Lula reopens Brazil's doors to Maduro after Bolsonaro's ban

On the presidents' agenda for negotiations is Venezuela's large sum of debt to the Brazilian National Development Bank.

Nicolás Maduro arrived Monday in Brazil as part of his first official visit to the country since 2015. The trip comes just days before the start of the regional summit organized by Lula da Silva and puts an end to the ban decreed by former President Jair Bolsonaro against the Chavista regime.

In 2019, Bolsonaro imposed a ban on Nicolás Maduro from entering Brazil, arguing the atrocities committed by his government to control the opposition in Venezuela. Since his return to power, leftist Lula da Silva has worked to put an end to this ban.

As can be seen in the videos published by both presidents, Nicolás Maduro flew to Brazil in a Conviasa plane, the airline subject to sanctions by the United States since 2020. With this visit, Maduro's regime gains some international support and credibility. Before the Brazilian president, it was the Colombian Gustavo Petro who offered him the same opportunity in April. Petro himself is also scheduled to visit Brazil in the coming weeks.

Of particular relevance on Lula da Silva and Maduro's agenda is Venezuela's debt with Brazil. The Brazilian National Development Bank (BNDES) injected a large amount of capital into Venezuela in the form of various types of loans and incentives to Venezuelan companies. According to data from the newspaper Brasil de Fato, Venezuela owes Brazil $682 million in overdue payments for contracts established between 2001 and 2015.

Venezuela's debt with Brazil represents 65% of all loans made by the Brazilian Export Guarantee Fund. Although, in Brazil, the debt was a cause for criticism against President Lula da Silva, and the president assured in February 2023 that Venezuela will pay. "I am sure that these countries [Cuba and Venezuela] will pay because they are all friends of Brazil and will certainly pay the debt they have with the BNDES," said the Brazilian president in statements reported by EFE during the new head of the BNDES's inauguration ceremony.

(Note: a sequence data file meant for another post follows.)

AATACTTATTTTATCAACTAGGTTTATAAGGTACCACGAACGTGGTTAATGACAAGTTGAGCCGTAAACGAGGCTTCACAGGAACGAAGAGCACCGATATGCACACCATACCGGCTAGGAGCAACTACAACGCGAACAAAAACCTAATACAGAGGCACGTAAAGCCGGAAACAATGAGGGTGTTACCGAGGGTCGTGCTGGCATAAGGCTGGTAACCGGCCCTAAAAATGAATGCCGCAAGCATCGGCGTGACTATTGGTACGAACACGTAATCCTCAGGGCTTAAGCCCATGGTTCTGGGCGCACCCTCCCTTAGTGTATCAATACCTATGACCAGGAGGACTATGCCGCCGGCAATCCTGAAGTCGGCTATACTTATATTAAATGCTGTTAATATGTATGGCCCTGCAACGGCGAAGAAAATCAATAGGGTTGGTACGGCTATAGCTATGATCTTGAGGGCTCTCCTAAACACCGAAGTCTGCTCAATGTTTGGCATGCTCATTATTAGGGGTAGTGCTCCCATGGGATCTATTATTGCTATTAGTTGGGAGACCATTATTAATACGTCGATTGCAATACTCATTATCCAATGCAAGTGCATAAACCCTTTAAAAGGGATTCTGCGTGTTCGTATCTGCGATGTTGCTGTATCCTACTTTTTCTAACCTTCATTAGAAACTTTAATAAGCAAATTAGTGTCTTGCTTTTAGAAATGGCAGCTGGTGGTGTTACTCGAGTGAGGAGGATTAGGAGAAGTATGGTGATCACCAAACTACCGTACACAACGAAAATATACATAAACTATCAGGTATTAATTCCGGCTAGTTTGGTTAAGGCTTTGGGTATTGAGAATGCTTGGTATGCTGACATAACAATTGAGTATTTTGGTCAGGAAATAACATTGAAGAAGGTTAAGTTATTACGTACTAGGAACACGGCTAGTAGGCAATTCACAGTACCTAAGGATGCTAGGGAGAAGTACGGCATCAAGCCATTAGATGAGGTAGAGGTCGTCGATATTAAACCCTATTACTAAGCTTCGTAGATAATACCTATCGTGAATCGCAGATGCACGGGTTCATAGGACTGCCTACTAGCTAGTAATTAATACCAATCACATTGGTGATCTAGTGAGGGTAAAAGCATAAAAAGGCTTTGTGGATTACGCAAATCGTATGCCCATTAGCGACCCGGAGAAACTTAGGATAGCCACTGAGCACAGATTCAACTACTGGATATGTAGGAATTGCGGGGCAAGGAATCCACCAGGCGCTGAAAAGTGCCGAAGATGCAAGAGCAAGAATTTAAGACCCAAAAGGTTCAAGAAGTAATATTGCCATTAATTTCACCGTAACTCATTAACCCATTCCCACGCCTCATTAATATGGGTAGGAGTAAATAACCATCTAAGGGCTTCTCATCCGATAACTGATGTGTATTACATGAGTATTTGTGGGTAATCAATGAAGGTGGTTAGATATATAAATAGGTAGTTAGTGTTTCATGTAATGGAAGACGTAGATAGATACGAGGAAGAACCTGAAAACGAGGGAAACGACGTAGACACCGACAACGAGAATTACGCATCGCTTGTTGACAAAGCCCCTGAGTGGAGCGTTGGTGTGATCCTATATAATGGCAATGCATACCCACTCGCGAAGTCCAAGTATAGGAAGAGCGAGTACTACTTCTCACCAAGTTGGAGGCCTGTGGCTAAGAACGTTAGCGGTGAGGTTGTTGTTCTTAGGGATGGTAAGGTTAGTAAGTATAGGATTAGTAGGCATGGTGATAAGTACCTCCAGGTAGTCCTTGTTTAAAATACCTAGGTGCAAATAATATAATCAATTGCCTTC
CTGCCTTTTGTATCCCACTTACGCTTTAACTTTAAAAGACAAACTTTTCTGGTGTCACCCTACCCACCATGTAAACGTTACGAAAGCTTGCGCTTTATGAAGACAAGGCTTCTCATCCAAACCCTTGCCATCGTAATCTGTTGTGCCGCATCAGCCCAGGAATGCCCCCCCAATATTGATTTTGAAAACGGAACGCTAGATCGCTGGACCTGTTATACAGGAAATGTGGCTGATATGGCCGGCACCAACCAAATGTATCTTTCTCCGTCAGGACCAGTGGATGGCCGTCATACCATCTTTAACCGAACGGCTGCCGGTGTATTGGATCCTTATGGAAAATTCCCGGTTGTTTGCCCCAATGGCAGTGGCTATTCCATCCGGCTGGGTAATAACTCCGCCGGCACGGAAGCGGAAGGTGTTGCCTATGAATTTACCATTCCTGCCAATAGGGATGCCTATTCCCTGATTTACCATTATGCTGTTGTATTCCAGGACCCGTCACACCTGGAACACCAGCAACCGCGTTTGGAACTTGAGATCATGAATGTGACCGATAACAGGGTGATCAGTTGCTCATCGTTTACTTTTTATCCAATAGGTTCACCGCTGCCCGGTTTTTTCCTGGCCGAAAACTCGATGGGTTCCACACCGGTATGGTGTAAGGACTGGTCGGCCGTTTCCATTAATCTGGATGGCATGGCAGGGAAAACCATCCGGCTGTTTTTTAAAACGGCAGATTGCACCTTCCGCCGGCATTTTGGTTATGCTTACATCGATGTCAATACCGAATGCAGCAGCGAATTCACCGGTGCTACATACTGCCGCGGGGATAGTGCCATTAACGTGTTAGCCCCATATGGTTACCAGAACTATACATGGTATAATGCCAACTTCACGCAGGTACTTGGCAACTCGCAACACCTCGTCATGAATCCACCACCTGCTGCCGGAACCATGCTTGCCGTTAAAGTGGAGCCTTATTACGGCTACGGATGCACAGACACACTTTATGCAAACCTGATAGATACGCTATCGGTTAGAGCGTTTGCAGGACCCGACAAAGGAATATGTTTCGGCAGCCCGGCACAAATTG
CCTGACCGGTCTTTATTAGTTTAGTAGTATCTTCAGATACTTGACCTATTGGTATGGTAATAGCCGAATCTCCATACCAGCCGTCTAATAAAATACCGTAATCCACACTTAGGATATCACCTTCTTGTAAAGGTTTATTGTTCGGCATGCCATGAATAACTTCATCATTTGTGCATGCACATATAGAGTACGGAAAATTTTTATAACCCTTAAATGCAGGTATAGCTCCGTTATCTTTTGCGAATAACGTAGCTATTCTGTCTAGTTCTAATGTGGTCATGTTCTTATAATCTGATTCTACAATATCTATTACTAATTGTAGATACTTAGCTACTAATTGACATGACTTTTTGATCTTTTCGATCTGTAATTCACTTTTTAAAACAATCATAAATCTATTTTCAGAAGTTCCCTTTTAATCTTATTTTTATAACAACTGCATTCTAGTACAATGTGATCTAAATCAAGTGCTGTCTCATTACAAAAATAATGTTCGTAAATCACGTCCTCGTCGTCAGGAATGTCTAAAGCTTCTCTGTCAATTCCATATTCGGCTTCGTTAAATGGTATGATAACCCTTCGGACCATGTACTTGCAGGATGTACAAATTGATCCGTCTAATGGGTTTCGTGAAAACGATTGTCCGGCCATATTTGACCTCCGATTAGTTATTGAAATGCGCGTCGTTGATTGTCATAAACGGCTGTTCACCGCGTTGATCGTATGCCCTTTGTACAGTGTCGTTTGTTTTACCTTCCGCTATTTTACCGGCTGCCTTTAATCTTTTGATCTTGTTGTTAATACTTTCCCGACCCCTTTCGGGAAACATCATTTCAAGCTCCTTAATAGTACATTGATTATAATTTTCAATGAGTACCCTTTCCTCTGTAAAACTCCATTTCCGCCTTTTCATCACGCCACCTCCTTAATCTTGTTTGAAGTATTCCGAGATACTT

The Brazilian institution also made loans to Cuba, though of a much lower sum. The complicity between Venezuela and the Brazilian Workers' Party (PT) is key to the debt issue. In 2018, when the PT was governing and was the party with the most seats in the Chamber of Deputies, the Brazilian legislature approved covering $281.6 million in defaulted payments for Venezuela. With Dilma Rousseff (PT) at its head, the Brazilian government also agreed to act as guarantor in favor of Venezuela.

Chart showing Chinese loans to Venezuela by year.

Venezuela subsists economically thanks to loans from other countries, such as China. As of 2016, Venezuela received 44% of total Chinese financing to the South American continent, with $67 billion received since 2005. However, Venezuela has not received loans from Chinese entities since that year. According to The Dialogue, the reason is that Venezuela's risk analysis is too high for China. Venezuela set a precedent by negotiating loan repayment terms with China. After establishing moratoriums for Venezuela, Chinese entities decided to stop lending to the country altogether.